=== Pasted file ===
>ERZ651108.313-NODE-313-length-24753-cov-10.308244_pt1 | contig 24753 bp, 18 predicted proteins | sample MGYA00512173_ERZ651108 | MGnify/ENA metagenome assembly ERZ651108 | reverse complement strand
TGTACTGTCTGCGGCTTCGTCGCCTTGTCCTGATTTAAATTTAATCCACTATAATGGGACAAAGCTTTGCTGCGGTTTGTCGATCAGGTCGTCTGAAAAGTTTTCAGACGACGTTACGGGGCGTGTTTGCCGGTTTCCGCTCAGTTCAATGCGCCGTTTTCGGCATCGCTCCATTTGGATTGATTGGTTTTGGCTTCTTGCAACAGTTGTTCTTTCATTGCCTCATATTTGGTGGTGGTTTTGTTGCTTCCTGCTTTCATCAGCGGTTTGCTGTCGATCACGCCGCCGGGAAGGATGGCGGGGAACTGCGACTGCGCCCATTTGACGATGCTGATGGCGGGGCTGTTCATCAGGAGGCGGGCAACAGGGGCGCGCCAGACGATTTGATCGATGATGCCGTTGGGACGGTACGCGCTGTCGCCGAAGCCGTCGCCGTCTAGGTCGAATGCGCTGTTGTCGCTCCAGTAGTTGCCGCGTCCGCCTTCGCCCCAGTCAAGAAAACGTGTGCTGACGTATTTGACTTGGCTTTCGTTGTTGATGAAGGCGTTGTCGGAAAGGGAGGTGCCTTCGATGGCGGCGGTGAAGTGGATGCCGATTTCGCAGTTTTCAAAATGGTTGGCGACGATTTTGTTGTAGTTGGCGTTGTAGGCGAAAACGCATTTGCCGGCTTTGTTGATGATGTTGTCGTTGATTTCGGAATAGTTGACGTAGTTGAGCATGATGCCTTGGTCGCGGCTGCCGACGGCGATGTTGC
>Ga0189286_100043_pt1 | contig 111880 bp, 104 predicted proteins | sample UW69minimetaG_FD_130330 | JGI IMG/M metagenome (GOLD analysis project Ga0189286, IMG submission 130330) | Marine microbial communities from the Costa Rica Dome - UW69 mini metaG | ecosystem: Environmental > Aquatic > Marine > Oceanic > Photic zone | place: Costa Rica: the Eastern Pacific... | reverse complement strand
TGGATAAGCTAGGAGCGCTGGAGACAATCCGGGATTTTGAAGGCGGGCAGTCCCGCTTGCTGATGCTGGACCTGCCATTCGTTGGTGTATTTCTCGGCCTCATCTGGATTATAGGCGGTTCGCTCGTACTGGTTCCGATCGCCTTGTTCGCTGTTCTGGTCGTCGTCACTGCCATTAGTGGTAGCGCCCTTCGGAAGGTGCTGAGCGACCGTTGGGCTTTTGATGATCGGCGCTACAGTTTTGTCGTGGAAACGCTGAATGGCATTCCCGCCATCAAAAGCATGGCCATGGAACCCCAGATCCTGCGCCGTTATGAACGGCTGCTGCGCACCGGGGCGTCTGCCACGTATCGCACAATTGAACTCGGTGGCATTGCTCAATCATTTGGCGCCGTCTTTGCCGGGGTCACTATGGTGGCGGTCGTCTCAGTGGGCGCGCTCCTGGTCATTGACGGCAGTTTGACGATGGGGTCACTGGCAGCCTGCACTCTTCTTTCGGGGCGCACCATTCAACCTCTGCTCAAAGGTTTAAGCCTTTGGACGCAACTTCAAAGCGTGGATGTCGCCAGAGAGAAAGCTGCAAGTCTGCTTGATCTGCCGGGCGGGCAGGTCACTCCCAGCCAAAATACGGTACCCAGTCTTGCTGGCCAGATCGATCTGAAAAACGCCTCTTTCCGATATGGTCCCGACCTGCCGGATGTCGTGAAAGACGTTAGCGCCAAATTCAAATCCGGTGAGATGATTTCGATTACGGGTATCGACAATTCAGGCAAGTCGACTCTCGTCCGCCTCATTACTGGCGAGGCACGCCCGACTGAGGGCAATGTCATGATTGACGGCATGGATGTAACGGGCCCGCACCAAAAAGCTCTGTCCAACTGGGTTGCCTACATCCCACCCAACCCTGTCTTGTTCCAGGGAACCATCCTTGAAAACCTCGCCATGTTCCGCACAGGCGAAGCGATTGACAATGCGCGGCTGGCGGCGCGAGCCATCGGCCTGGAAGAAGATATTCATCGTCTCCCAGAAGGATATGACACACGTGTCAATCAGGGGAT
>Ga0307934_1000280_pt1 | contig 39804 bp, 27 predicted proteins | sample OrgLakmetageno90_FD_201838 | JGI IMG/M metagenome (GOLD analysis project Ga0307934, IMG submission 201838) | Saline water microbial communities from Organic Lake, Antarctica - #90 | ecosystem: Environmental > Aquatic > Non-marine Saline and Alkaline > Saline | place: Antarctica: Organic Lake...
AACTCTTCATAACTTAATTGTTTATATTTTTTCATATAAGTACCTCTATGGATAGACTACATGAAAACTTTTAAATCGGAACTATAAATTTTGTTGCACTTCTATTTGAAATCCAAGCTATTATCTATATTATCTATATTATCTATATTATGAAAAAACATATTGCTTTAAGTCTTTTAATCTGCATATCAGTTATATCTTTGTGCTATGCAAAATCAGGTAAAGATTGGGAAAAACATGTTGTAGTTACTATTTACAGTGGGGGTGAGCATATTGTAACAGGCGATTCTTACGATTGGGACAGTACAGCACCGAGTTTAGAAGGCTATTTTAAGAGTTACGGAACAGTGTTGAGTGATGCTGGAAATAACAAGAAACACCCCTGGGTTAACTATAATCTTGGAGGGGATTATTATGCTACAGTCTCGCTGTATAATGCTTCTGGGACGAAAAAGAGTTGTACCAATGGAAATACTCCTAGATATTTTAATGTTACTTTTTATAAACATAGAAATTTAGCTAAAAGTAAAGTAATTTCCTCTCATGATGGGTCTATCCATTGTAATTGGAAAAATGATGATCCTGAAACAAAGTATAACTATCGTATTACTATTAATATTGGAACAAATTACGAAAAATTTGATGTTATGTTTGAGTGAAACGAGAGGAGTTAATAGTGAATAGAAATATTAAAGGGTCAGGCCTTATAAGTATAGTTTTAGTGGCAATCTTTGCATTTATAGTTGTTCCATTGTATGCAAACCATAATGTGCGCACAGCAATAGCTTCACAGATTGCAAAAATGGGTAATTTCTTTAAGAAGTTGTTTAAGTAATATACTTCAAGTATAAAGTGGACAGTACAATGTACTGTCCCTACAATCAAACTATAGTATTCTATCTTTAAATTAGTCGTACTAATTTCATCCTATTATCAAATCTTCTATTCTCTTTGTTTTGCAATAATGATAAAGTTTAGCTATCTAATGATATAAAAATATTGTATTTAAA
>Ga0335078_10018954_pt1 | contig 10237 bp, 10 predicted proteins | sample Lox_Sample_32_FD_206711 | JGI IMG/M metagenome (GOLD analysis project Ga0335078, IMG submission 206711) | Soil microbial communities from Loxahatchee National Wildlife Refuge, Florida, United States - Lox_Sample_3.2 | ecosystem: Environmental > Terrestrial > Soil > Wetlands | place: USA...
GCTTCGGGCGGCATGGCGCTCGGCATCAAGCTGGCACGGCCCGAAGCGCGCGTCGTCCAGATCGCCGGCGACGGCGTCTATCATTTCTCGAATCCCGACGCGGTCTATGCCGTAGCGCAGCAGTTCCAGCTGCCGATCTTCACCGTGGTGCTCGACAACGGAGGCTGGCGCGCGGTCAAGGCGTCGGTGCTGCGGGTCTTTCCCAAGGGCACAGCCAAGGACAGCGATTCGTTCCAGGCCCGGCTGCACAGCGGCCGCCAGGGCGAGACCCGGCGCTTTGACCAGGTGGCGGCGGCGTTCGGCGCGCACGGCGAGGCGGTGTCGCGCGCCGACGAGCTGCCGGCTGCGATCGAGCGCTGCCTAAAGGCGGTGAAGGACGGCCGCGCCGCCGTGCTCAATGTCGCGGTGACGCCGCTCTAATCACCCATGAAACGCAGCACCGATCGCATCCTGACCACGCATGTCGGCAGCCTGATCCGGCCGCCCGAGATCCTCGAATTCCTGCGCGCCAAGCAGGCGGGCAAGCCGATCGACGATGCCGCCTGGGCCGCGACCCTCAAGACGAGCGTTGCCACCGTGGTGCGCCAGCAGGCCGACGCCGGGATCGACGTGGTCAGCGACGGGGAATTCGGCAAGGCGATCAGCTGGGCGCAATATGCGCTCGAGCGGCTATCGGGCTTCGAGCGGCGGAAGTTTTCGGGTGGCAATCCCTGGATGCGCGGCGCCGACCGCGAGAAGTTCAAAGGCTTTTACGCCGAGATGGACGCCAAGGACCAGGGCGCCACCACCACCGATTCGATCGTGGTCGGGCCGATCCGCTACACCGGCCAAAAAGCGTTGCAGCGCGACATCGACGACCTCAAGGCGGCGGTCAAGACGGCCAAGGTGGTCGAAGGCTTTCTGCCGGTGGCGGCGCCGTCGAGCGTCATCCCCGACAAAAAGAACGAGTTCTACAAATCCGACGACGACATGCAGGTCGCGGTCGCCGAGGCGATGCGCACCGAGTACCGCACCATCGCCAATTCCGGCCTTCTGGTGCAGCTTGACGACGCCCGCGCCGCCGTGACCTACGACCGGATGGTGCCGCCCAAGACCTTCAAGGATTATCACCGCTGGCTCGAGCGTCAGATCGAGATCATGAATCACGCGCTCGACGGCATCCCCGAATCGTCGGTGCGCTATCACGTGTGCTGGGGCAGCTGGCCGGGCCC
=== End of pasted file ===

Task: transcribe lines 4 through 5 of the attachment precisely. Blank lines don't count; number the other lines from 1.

TGGATAAGCTAGGAGCGCTGGAGACAATCCGGGATTTTGAAGGCGGGCAGTCCCGCTTGCTGATGCTGGACCTGCCATTCGTTGGTGTATTTCTCGGCCTCATCTGGATTATAGGCGGTTCGCTCGTACTGGTTCCGATCGCCTTGTTCGCTGTTCTGGTCGTCGTCACTGCCATTAGTGGTAGCGCCCTTCGGAAGGTGCTGAGCGACCGTTGGGCTTTTGATGATCGGCGCTACAGTTTTGTCGTGGAAACGCTGAATGGCATTCCCGCCATCAAAAGCATGGCCATGGAACCCCAGATCCTGCGCCGTTATGAACGGCTGCTGCGCACCGGGGCGTCTGCCACGTATCGCACAATTGAACTCGGTGGCATTGCTCAATCATTTGGCGCCGTCTTTGCCGGGGTCACTATGGTGGCGGTCGTCTCAGTGGGCGCGCTCCTGGTCATTGACGGCAGTTTGACGATGGGGTCACTGGCAGCCTGCACTCTTCTTTCGGGGCGCACCATTCAACCTCTGCTCAAAGGTTTAAGCCTTTGGACGCAACTTCAAAGCGTGGATGTCGCCAGAGAGAAAGCTGCAAGTCTGCTTGATCTGCCGGGCGGGCAGGTCACTCCCAGCCAAAATACGGTACCCAGTCTTGCTGGCCAGATCGATCTGAAAAACGCCTCTTTCCGATATGGTCCCGACCTGCCGGATGTCGTGAAAGACGTTAGCGCCAAATTCAAATCCGGTGAGATGATTTCGATTACGGGTATCGACAATTCAGGCAAGTCGACTCTCGTCCGCCTCATTACTGGCGAGGCACGCCCGACTGAGGGCAATGTCATGATTGACGGCATGGATGTAACGGGCCCGCACCAAAAAGCTCTGTCCAACTGGGTTGCCTACATCCCACCCAACCCTGTCTTGTTCCAGGGAACCATCCTTGAAAACCTCGCCATGTTCCGCACAGGCGAAGCGATTGACAATGCGCGGCTGGCGGCGCGAGCCATCGGCCTGGAAGAAGATATTCATCGTCTCCCAGAAGGATATGACACACGTGTCAATCAGGGGAT
>Ga0307934_1000280_pt1 | contig 39804 bp, 27 predicted proteins | sample OrgLakmetageno90_FD_201838 | JGI IMG/M metagenome (GOLD analysis project Ga0307934, IMG submission 201838) | Saline water microbial communities from Organic Lake, Antarctica - #90 | ecosystem: Environmental > Aquatic > Non-marine Saline and Alkaline > Saline | place: Antarctica: Organic Lake...